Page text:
All seasons in one Weekend!

Hello everybody!

I hope that you all stayed safe n sound this Easter!  The weather was fairly horrendous for everybody heading out for the long weekend with gale force winds and torrential rain!  However, Easter Sunday was magnificent here in Christchurch with a truly superb warm Autumn day.  Sadly it is raining again today and I am loath to venture out to my studio to play with wet clay!

So instead I have opted for staying inside with a warm cuppa and my bevy of notebooks to do some homework in.  I have just finished my accounts and I am wondering how small businesses survive the Tax department…but I am happy that I am able to eek out a living doing the things I love best…teaching and pottery…even better teaching pottery!

I have been thinking about the small business person and the necessity of multitasking.  Whenever somebody says ‘I don’t know how you do it?’ I always nonchalantly reply with a shrug and smile.  But the reality is I have spent many years making myself many caps to wear and I rely on all sorts of advice from other cleaver clogs who know more than me but who are willing to share.  This is a major part of being in the creative industry and the term ‘Jack of all Trades’  comes up often to describe us small crafty business people.

When I look back over the last couple of years from going into business I realize that I have become a book keeper, advertising guru, more computer literate than most of us would wish to be (still don’t understand most of the gobildy gook though!), a negotiator, peace keeper, designer, sales person, contracts manager(most necessary if you want to be paid) a great PR…and a negligibly paid factory worker!  God Lord…its no wonder I’m sometimes exhausted!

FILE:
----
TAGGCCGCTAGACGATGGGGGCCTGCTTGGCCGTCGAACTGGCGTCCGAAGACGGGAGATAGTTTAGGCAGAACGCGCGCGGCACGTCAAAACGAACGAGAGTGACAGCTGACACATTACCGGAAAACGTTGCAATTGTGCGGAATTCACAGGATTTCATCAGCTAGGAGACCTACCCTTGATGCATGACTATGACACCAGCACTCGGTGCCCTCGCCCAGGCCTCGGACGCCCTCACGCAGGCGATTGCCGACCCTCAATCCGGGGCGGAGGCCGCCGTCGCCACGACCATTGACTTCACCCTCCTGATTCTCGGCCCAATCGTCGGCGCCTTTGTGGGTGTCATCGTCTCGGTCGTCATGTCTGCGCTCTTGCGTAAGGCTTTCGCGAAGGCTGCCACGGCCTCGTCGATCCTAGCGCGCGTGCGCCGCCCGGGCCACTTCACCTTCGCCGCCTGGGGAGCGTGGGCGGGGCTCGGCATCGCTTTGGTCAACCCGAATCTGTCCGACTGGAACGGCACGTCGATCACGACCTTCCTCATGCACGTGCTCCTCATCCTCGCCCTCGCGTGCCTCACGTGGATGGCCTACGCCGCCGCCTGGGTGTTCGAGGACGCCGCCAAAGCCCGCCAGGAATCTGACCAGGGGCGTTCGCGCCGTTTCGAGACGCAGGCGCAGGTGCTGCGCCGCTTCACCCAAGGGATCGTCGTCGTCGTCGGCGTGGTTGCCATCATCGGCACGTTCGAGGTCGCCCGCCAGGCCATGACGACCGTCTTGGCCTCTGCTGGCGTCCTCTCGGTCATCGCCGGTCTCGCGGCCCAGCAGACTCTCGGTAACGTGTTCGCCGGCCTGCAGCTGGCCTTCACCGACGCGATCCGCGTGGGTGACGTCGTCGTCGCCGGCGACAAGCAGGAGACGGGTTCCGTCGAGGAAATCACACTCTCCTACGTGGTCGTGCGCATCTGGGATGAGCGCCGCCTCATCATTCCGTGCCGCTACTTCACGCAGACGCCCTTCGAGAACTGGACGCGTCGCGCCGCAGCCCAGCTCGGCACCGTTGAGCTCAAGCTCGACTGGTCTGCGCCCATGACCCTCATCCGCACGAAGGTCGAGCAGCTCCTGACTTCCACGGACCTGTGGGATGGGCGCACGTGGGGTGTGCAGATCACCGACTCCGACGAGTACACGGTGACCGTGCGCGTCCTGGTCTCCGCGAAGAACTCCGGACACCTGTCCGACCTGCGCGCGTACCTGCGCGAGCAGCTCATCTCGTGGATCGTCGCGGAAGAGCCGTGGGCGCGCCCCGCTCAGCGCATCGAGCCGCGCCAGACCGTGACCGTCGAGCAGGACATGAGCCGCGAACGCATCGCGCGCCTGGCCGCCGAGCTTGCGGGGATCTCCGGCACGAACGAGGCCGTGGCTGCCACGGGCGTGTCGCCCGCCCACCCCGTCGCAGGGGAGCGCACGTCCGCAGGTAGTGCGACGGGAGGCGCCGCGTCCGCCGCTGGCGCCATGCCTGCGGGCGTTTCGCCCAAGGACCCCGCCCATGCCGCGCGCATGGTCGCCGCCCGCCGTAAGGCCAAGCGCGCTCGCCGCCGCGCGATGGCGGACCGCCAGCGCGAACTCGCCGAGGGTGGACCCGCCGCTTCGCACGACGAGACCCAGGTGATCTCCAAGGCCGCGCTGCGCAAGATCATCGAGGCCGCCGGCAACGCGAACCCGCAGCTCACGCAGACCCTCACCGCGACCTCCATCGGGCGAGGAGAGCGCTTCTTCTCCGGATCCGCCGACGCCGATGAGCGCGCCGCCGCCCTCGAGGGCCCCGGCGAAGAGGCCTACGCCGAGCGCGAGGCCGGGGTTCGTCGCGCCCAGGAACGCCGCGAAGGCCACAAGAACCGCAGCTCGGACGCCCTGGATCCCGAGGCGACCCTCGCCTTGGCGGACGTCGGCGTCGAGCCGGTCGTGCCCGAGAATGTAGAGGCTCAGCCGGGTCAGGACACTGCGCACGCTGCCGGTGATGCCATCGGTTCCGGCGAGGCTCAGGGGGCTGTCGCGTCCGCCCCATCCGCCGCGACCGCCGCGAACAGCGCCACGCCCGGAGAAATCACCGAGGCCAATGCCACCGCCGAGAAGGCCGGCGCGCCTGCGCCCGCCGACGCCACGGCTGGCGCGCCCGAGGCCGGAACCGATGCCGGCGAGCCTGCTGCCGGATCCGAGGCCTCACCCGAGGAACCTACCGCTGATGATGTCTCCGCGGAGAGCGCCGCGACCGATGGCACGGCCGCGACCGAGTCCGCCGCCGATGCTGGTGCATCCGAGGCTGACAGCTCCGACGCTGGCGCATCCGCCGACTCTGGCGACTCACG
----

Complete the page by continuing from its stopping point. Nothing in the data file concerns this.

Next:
However, in saying this…being a crafts person with a business is about lifestyle choice.  I can already see all the business advisers out there cringing about this statement.  Horrified about my lackadaisical approach to wealth!  I can’t help it!  I am happy with very little and dream of a nice holiday once in a while like most.

Speaking of holidays I am about to plan a trip with my lovely sister to Europe.  This is part of the fab prize from WOW last year.  So I have been narrowing the list of ‘must sees’ when it comes to my ceramic infatuation.

A couple of the studios that I would really like to visit are Kirstie Van Noort’s in Holland and Kate Malone’s in England.

 

Kirstie Van Noort is a ceramic artist who took my interest early last year from her beautifully shaped vessels.  She casts very simple shapes like flat plates with 1 inch sides and a straight sided tumbler.  They are finished off in very subtle glazes.  When I researched more about her I discovered that she was trained in casting porcelain ceramics and was inspired by the waste that this industry makes.  She went to Cornwall to the big mineral mines to work with waste materials that the industry leaves behind.  She discovered that for every 1 kilo of white porcelain there is 6 kilos of waste materials left behind in the mining landscape.   So she created a project called 6:1 where she uses porcelain and waste material in the ratio of 6:1 parts to create her works.  The results are amazing in the subtle tonal variations the left over minerals make to the porcelain body.  There are the most beautiful images of her test tiles for experimenting with mixes of materials.  In amongst all the material written about Kirstie I discovered that she had a self published book on her experiments in Cornwall.  It was unavailable through any shops so I emailed Kirsten and was delighted when she replied and I purchased a book through her directly.  I waited for a little over 2 weeks for it to arrive and have coveted it ever since!  She inspired me to start making a proper go of glaze sampling.  I love colour in all its subtle  variations and thought it was about time I worked out how to do this using ceramic materials.  It was well worth it and now I have started my library of index colour cards to refer to.  Thank you Kirstie Van Noort!